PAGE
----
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I have tried IndigoPerl on Win98 and it runs great. It's excellent for testing cgi scripts and 'mock' websites. It is also excellent for newbies, like myself, as well as for seasoned veterans, who want to learn more about perl, cgi, and real servers.

Right off the bat, after you 'start apache', you have a fully functional, fully configurable Apache server with perl/mod_perl running on localhost.

Also included is the 'PerlConsole' which basically runs Apache on localhost:444 and brings up a framed browser window, with the documentation, a search for the documentation, and the package manger, which is pretty nifty.

The documentation regarding indigoperl specifics is a little thin, but what else do you really need besides perl pod.

I wouldn't reccoment anyone run this as a 'live'(on the net) server on a Win9x machine. Please get an os with more 'security' built-in.

I give this product an overall rating of ******** + 1/4* (8.25 stars).
Setup: ********* (10 stars) updated (01/10/2001)
All you need to do is download the zip, unzip, run setup.bat and reboot, that simple. Then simply go to your start menu > programs > IndigoPerl > start apache, open a browser and type http://localhost/ and do a little dance. If you wanna run it as a service(NT only) it is a bit more complicated. I personally have not tried it.

Overall Performance: ******* (7 stars)
Runs great considering its windows, but it can be slow at times seeing how some features are run via *.bat files(hella slow). Occasionally you can get some msdos zombies just by using packaged tools(GPM).

Documentation: ********* (9 stars)
Like the name states the main focus of this package is Perl, and that's what kind of documentation you get. Although, it would've been nice if Apache documentation was included as well. A search engine is included for the pod, but is only available if you use the perlconsole. It is basic, but improving it can make a good learning project.

Features: ******* (7 stars)
There are a number of features, one being the Apache webserver, but mainly this section rates the GPM(Gui Package Manager).

GPM is a CGI front-end for the DPM(Dynamic Package Manager), which is a batch script with embedded perl. The GPM is very good, but lacks some important functionality and is kind of slow, and not quite robust.

There is on key thing to remember before you can successfully use it:
Whether installing or downloading a module using the GPM, do not select more than one at a time, cause this'll make it do funky stuff.

The handling of multiple module 2 install/download is pretty much the big bug and unimplement feature. While it appears that there is a check in place for this, it doesn't work very well and can cause some funky results(zombies).

Also when installing/downloading a module, GPM will try and parse the module, and automatically update the html version of the pod in html/lib/$Package/$Module.html, much like ActivePerls PPM(Perl Package manager).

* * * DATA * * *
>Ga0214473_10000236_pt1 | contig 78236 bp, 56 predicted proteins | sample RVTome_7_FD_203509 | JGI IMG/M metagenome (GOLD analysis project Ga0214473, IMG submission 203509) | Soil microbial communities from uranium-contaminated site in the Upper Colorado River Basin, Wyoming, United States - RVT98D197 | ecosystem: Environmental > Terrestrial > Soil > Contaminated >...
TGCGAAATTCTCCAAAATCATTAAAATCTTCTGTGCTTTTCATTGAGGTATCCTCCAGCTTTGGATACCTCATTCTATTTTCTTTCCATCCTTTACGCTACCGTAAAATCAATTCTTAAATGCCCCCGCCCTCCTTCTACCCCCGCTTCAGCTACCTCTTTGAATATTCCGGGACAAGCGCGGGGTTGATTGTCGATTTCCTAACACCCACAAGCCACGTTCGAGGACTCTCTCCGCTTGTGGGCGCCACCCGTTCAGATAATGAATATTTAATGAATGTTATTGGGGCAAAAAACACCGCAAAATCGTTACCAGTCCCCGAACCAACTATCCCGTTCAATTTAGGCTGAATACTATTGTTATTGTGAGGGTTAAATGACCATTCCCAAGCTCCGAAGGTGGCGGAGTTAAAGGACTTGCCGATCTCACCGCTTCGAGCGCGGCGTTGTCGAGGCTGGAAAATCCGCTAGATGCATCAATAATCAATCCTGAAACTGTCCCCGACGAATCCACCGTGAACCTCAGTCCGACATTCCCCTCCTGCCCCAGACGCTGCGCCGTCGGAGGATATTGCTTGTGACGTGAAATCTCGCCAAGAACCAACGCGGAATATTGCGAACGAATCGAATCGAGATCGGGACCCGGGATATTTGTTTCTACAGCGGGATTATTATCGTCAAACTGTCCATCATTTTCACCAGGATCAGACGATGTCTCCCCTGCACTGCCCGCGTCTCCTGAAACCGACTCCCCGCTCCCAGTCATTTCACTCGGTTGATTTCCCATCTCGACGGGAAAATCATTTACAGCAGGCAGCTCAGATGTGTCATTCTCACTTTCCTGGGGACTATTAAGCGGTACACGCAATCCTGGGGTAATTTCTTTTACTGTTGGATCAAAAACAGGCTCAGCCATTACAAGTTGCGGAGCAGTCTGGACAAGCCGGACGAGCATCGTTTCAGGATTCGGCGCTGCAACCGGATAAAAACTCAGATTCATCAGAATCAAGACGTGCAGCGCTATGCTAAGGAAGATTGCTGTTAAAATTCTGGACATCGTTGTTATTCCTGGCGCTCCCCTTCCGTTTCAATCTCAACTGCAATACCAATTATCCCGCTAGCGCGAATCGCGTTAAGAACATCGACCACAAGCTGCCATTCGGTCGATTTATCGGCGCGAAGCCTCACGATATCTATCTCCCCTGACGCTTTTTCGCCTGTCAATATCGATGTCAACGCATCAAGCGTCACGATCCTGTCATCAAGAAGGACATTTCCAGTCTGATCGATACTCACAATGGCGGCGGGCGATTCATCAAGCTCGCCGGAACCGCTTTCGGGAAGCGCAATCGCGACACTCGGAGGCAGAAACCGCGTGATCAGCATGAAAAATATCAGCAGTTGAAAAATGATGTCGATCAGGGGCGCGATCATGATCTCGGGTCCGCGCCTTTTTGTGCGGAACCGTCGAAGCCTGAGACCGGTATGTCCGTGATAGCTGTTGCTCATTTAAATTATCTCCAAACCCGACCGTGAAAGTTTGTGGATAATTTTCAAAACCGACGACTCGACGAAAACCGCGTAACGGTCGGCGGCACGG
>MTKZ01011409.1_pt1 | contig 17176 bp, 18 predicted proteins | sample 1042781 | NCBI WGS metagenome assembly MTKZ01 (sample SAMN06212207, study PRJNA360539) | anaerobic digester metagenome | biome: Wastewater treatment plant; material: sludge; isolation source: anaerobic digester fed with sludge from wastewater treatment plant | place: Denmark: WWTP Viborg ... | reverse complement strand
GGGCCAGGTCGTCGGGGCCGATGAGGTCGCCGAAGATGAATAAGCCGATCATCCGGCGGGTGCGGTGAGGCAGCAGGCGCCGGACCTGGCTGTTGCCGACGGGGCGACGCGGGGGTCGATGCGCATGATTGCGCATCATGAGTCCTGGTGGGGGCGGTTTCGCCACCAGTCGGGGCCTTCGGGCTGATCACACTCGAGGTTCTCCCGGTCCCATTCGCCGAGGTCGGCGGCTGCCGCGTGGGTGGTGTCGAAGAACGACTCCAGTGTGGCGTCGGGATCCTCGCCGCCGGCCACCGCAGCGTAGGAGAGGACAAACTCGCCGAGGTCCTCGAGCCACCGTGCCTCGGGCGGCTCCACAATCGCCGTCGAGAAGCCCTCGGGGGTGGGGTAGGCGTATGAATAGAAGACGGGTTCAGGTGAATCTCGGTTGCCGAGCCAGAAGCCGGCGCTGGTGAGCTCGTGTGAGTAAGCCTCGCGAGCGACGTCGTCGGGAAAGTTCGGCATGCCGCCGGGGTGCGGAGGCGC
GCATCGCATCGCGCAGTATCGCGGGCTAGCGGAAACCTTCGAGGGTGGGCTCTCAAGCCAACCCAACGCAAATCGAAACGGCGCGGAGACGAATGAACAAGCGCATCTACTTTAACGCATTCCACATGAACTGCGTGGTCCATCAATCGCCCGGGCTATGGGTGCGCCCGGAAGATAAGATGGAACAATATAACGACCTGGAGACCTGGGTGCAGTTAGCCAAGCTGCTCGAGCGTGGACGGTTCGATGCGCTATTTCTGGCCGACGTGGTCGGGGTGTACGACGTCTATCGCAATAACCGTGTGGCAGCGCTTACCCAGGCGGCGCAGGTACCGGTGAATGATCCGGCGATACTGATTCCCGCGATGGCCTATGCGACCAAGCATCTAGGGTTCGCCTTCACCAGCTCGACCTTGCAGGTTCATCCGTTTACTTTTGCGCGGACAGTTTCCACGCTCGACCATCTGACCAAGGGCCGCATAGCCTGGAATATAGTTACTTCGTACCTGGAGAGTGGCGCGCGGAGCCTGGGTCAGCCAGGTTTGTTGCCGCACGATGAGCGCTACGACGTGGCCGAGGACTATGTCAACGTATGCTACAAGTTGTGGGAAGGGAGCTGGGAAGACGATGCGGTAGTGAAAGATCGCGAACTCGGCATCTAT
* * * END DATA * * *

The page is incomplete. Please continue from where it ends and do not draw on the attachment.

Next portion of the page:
One feature, which you can probably hack, is the unneccessary automatic updating of the repository packages list for the selected repository, every single time you visit the GPM. For example if you select as your repository, and click select, the list will be updated. And if you then chose to download/install a module, and that happens, and you get a message saying installed/downloaded click here to go back to the GPM, when you click to go back, the GPM will automatically update the list, for which there is no real reason to.

Another behaviour is to refresh the page automatically when downloading/installing a module, with updated status, which can get ridiculous when you're downloading/installing a big module like TK(1.4+MB), and causes the script to run hella slow. And when you get tired of it refreshing every 5 seconds, with little or no progress, and hit escape, or click stop on your browser, guess what happens. That's right, the module doesn't get installed/downloaded and some zombies might get created.

The good news is that dpm keeps a cache of each session in dbmcache and that bigass module'll be there if it downloaded correctly, and what might simply be the case is that the parsing/generation of the htmlpod was all you stopped. The zombies will go away once you 'stop apache'.

Another bug(appears to be) is the failure of automatic creation of a local_repository directory. There is a file called save_location.txt with local_repository as the default directory to save in, but as i said before, you have to manually create the directory. The file will be updated when you enter the full path of the directory in the GPM save to field, or whenever you edit it.

UPDATE:01/10/2001 @10:32
Funny, tried updating Compress-Zlib, but unable to update completely automatically, suprising ;)

In conclusion IndigoPerl is a little funky, but hella cool %-)

update: 2-18-2002
Much much trouble can occur if you're running `perlconsole' and a apache at the same time (like if you started apache, and then started perlsonsole) .... my httpd.conf got overwritten with F:\indigoperl x 3000~, really really bizzare! (this happened while i was using the GPM to save stuff to my local repository)

Hiya jotti. Don't keep images in the cgi-bin directory, it's special (and that be an apache tip).

"cRaZy is co01, but sometimes cRaZy is cRaZy".
                                                      - crazyinsomniac

In reply to (crazyinsomniac) Re: IndigoPerl 5.6 for Win32 by crazyinsomniac
in thread IndigoPerl 5.6 for Win32 by perlnewsbot

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